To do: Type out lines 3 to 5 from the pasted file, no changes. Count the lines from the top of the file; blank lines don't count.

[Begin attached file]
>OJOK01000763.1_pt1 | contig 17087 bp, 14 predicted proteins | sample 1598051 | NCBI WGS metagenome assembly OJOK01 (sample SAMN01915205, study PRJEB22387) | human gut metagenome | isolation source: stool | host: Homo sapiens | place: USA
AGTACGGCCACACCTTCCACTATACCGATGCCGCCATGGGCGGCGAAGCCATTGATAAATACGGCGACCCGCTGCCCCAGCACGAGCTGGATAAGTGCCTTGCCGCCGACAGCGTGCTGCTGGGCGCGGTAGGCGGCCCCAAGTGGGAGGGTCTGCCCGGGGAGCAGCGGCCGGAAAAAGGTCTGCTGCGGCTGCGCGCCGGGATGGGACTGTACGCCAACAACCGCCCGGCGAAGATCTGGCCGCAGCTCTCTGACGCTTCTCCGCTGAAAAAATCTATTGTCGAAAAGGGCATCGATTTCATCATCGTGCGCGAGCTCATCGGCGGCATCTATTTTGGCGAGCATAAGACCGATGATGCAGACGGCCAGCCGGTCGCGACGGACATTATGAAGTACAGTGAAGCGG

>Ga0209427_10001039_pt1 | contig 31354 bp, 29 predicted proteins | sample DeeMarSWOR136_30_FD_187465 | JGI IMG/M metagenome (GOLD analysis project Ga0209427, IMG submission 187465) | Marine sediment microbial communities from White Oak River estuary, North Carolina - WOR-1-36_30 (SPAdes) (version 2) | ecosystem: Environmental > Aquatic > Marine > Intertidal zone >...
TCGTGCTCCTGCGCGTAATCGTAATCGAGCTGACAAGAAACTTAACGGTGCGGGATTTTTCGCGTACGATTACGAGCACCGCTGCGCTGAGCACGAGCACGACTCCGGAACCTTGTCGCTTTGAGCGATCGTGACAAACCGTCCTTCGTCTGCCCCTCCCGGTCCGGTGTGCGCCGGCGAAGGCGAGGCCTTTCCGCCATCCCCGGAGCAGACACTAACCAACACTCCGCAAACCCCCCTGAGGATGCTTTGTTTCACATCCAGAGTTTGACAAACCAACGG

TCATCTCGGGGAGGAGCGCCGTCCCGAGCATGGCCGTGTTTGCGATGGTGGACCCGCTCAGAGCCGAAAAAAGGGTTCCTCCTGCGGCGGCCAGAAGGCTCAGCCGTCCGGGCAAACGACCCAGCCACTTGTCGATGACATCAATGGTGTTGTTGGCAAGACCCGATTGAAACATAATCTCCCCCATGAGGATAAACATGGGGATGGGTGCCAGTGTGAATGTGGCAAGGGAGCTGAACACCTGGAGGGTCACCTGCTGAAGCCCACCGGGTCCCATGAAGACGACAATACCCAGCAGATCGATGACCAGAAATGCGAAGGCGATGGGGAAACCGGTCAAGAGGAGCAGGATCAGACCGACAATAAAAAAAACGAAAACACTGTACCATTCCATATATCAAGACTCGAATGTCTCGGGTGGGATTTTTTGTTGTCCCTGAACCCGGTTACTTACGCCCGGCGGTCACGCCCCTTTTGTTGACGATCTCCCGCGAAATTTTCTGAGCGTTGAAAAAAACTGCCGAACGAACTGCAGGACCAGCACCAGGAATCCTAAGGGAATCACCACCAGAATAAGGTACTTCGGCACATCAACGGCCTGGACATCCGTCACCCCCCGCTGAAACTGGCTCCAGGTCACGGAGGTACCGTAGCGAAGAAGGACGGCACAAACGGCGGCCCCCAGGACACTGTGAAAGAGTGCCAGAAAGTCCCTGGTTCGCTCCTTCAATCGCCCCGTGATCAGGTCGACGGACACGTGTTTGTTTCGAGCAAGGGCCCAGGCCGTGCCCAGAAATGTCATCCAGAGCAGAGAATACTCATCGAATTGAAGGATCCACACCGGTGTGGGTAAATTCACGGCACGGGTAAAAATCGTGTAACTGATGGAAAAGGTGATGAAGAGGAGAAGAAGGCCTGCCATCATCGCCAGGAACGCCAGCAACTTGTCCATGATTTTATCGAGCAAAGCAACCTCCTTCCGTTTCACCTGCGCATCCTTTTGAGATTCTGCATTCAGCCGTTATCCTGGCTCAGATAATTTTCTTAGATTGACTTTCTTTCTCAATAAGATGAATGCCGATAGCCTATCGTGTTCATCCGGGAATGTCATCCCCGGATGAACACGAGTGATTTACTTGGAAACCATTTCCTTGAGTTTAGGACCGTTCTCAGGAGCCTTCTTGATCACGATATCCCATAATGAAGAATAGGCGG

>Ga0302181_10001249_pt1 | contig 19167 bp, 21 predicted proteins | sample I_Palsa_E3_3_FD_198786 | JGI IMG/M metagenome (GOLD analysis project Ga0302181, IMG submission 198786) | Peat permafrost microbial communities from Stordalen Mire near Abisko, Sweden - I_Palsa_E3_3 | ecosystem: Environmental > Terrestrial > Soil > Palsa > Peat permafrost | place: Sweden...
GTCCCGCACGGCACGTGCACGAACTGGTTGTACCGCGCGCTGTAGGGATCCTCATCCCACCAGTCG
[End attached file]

>Ga0209427_10001039_pt1 | contig 31354 bp, 29 predicted proteins | sample DeeMarSWOR136_30_FD_187465 | JGI IMG/M metagenome (GOLD analysis project Ga0209427, IMG submission 187465) | Marine sediment microbial communities from White Oak River estuary, North Carolina - WOR-1-36_30 (SPAdes) (version 2) | ecosystem: Environmental > Aquatic > Marine > Intertidal zone >...
TCGTGCTCCTGCGCGTAATCGTAATCGAGCTGACAAGAAACTTAACGGTGCGGGATTTTTCGCGTACGATTACGAGCACCGCTGCGCTGAGCACGAGCACGACTCCGGAACCTTGTCGCTTTGAGCGATCGTGACAAACCGTCCTTCGTCTGCCCCTCCCGGTCCGGTGTGCGCCGGCGAAGGCGAGGCCTTTCCGCCATCCCCGGAGCAGACACTAACCAACACTCCGCAAACCCCCCTGAGGATGCTTTGTTTCACATCCAGAGTTTGACAAACCAACGG

TCATCTCGGGGAGGAGCGCCGTCCCGAGCATGGCCGTGTTTGCGATGGTGGACCCGCTCAGAGCCGAAAAAAGGGTTCCTCCTGCGGCGGCCAGAAGGCTCAGCCGTCCGGGCAAACGACCCAGCCACTTGTCGATGACATCAATGGTGTTGTTGGCAAGACCCGATTGAAACATAATCTCCCCCATGAGGATAAACATGGGGATGGGTGCCAGTGTGAATGTGGCAAGGGAGCTGAACACCTGGAGGGTCACCTGCTGAAGCCCACCGGGTCCCATGAAGACGACAATACCCAGCAGATCGATGACCAGAAATGCGAAGGCGATGGGGAAACCGGTCAAGAGGAGCAGGATCAGACCGACAATAAAAAAAACGAAAACACTGTACCATTCCATATATCAAGACTCGAATGTCTCGGGTGGGATTTTTTGTTGTCCCTGAACCCGGTTACTTACGCCCGGCGGTCACGCCCCTTTTGTTGACGATCTCCCGCGAAATTTTCTGAGCGTTGAAAAAAACTGCCGAACGAACTGCAGGACCAGCACCAGGAATCCTAAGGGAATCACCACCAGAATAAGGTACTTCGGCACATCAACGGCCTGGACATCCGTCACCCCCCGCTGAAACTGGCTCCAGGTCACGGAGGTACCGTAGCGAAGAAGGACGGCACAAACGGCGGCCCCCAGGACACTGTGAAAGAGTGCCAGAAAGTCCCTGGTTCGCTCCTTCAATCGCCCCGTGATCAGGTCGACGGACACGTGTTTGTTTCGAGCAAGGGCCCAGGCCGTGCCCAGAAATGTCATCCAGAGCAGAGAATACTCATCGAATTGAAGGATCCACACCGGTGTGGGTAAATTCACGGCACGGGTAAAAATCGTGTAACTGATGGAAAAGGTGATGAAGAGGAGAAGAAGGCCTGCCATCATCGCCAGGAACGCCAGCAACTTGTCCATGATTTTATCGAGCAAAGCAACCTCCTTCCGTTTCACCTGCGCATCCTTTTGAGATTCTGCATTCAGCCGTTATCCTGGCTCAGATAATTTTCTTAGATTGACTTTCTTTCTCAATAAGATGAATGCCGATAGCCTATCGTGTTCATCCGGGAATGTCATCCCCGGATGAACACGAGTGATTTACTTGGAAACCATTTCCTTGAGTTTAGGACCGTTCTCAGGAGCCTTCTTGATCACGATATCCCATAATGAAGAATAGGCGG